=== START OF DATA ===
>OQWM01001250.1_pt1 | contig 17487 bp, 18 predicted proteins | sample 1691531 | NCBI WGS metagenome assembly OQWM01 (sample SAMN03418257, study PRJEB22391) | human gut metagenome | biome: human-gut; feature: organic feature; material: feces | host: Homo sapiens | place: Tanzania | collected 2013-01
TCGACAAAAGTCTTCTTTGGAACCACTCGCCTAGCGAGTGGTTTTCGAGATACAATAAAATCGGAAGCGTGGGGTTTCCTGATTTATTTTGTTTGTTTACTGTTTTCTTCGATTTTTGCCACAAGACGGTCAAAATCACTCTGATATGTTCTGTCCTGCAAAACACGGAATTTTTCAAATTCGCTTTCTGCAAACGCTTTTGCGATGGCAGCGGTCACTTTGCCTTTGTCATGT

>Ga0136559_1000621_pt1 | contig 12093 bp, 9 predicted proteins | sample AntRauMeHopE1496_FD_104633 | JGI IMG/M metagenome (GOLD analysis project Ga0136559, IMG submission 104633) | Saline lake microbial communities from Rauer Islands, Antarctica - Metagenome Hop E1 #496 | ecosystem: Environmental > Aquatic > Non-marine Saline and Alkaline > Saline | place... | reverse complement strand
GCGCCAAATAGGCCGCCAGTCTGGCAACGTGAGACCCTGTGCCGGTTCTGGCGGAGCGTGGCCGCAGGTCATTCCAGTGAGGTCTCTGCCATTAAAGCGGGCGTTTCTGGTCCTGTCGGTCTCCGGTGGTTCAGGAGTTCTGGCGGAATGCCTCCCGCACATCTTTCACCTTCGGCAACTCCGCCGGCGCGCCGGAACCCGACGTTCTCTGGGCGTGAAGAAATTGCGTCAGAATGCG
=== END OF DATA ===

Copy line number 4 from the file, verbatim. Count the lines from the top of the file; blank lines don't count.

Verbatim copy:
GCGCCAAATAGGCCGCCAGTCTGGCAACGTGAGACCCTGTGCCGGTTCTGGCGGAGCGTGGCCGCAGGTCATTCCAGTGAGGTCTCTGCCATTAAAGCGGGCGTTTCTGGTCCTGTCGGTCTCCGGTGGTTCAGGAGTTCTGGCGGAATGCCTCCCGCACATCTTTCACCTTCGGCAACTCCGCCGGCGCGCCGGAACCCGACGTTCTCTGGGCGTGAAGAAATTGCGTCAGAATGCG